Sen. Marsha Blackburn (R-TN) has warned that Big Tech and mainstream media outlets are colluding to censor the views of the American people.
Blackburn slammed collusion between Silicon Valley and Big Media to control the news that Americans see online.
The senator warned of the propaganda and anti-free speech efforts during a hearing on the controversial Journalism Competition and Preservation Act (JCPA).
“Big News and Big Tech team up and filter the news,” said Sen. Blackburn.
“And really take control of what you hear and what you see when it comes to news.
“When I go to Tennessee I hear a lot about this from Tennesseans.
“And they don’t like it,” Blackburn revealed.
“They feel that their views are not being represented.
“And they’re very concerned about whether they can or cannot trust mainstream media.”
The Tennessee senator went on to express concern that the JCPA would strengthen the relationship between Big Tech and Big Media.
One of the expert witnesses, Harvard lecturer and former FTC official Dr. Daniel Francis, agreed with Blackburn’s point.
The JCPA would create an antitrust exemption for media companies, protecting widely distrusted media companies from competition.
It would allow Big Media outlets to form a legal cartel to collectively bargain with Silicon Valley.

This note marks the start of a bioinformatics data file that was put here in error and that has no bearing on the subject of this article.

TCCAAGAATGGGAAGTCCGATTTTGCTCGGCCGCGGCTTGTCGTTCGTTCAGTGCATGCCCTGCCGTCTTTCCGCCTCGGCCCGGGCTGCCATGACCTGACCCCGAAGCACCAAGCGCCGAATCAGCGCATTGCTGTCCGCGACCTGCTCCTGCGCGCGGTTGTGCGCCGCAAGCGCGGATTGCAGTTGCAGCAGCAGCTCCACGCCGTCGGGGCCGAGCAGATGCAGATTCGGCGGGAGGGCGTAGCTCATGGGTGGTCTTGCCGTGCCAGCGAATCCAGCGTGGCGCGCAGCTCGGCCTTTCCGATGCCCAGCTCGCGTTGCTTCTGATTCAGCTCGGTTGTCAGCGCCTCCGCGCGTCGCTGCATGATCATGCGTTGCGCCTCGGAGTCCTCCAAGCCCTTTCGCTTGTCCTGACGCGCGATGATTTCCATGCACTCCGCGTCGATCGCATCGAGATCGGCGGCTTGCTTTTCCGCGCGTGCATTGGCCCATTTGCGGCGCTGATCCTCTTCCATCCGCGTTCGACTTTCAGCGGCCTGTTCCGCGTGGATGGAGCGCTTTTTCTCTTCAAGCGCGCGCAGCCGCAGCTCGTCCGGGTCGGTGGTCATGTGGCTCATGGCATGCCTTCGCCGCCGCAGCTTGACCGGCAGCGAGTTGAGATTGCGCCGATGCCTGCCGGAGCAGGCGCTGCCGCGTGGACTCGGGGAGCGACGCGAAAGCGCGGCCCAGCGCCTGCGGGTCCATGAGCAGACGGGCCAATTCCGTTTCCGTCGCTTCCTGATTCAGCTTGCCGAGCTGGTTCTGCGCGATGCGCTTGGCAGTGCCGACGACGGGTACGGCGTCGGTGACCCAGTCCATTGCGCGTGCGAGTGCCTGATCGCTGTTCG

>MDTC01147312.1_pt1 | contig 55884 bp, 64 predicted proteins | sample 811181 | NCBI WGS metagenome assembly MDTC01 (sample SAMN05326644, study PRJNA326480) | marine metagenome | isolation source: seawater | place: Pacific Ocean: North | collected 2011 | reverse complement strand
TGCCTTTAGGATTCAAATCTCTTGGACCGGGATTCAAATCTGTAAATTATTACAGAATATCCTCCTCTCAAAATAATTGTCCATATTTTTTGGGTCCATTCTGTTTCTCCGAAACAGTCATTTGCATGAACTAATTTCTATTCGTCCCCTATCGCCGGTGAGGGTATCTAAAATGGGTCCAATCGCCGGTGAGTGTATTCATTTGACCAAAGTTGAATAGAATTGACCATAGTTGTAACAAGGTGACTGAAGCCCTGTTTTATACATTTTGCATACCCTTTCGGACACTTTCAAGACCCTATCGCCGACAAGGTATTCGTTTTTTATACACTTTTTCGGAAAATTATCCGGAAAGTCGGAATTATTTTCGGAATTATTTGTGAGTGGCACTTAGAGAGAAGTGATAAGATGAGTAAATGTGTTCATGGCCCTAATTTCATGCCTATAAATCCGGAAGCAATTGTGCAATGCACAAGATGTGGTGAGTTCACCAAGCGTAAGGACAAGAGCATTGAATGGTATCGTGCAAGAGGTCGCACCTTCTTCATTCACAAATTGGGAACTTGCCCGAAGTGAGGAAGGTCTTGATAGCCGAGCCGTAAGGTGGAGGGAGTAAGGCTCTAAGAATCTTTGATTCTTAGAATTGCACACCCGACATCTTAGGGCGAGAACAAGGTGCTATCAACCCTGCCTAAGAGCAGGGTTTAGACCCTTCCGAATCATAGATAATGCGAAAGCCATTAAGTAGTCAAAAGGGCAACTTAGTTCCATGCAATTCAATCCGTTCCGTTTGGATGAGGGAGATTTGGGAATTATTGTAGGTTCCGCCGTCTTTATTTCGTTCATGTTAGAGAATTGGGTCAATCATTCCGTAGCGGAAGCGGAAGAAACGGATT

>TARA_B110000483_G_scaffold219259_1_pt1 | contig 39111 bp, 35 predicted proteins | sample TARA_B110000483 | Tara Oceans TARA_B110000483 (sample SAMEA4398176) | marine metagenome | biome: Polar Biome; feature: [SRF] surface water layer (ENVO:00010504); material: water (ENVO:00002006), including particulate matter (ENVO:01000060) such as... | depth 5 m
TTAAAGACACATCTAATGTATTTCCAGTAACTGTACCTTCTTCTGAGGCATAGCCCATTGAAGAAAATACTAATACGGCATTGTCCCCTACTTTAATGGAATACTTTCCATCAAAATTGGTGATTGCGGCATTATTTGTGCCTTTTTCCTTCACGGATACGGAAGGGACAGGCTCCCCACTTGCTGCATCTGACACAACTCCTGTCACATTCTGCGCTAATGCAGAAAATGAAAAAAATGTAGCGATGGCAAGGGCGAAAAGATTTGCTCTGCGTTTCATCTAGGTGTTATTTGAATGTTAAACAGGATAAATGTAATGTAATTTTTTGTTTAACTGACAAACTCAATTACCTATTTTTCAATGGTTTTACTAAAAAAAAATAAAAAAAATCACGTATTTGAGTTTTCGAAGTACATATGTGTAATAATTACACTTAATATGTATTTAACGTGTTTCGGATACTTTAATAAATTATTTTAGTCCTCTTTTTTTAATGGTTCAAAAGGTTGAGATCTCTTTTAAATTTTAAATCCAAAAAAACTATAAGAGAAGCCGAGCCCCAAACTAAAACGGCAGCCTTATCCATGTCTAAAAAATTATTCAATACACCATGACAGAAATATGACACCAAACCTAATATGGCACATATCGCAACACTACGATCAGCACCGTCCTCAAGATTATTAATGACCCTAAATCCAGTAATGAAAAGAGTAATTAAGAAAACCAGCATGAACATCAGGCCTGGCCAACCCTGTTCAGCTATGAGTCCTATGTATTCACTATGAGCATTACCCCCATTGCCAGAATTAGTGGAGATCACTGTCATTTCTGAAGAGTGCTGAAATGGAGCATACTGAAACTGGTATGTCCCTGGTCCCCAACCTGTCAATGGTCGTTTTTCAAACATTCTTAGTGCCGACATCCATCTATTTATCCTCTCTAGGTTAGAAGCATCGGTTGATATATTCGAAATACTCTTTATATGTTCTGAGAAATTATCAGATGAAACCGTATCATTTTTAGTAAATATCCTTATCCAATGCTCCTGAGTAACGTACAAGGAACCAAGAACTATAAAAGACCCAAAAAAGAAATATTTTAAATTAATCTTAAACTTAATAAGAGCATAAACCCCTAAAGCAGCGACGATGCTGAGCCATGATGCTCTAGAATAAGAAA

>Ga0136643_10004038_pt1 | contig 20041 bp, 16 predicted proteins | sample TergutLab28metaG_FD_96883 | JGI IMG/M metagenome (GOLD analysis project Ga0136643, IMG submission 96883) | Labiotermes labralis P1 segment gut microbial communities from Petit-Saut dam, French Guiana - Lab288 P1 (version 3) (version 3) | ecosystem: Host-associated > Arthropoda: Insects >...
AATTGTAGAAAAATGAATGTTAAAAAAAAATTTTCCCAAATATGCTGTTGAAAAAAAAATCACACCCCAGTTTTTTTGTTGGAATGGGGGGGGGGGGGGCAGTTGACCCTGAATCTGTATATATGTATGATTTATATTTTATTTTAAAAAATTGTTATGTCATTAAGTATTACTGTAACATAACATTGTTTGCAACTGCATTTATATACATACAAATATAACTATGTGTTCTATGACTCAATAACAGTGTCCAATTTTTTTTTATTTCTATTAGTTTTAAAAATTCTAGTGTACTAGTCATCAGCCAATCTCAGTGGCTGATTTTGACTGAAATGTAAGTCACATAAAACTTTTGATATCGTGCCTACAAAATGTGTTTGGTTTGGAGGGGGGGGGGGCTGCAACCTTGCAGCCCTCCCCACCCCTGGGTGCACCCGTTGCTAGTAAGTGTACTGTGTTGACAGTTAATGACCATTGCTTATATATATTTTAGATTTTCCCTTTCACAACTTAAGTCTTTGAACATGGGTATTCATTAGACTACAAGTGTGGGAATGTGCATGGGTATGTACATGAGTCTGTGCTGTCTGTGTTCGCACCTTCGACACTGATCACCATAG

If the bill passes, mainstream media companies would be able to strike deals with Facebook, Google, Twitter, and other Big Tech giants that would prioritize their content to the detriment of podcasters, YouTubers, Substack authors, and other forms of independent media such as Slay News.
A line in the bill allows members of the state-sanctioned cartel to exclude any company that is not “similarly situated” to them from the benefits of their negotiations with the tech giants.
It would also exclude any journalist who does not have “a dedicated professional editorial staff” that publishes news content on at “least a weekly basis.”
The rule effectively excludes independent journalists who run small or one-man operations on Substack, YouTube, and other platforms.
Directing a question to Dr. Francis, Sen. Blackburn said “do you think companies like Facebook, like Instagram, YouTube would stand to benefit from an antitrust exemption, and what bad behaviors could they get away with if they did get that exemption?”
Dr. Francis agreed that large media conglomerates known for their bias against conservatives would indeed benefit from the bill and that the costs would be passed down the supply chain to consumers.
“In the event that this were created, two things would happen,” said Dr. Francis.
“The first is that the most immediate beneficiaries would be the participating media companies, obviously including some very large conglomerates.”
“And certainly, the cartel overcharge that would emerge from agreements on prices would be paid in the first instance by Google, Facebook, and then transmitted most likely in the form of higher prices for advertising, down the chain to consumers.”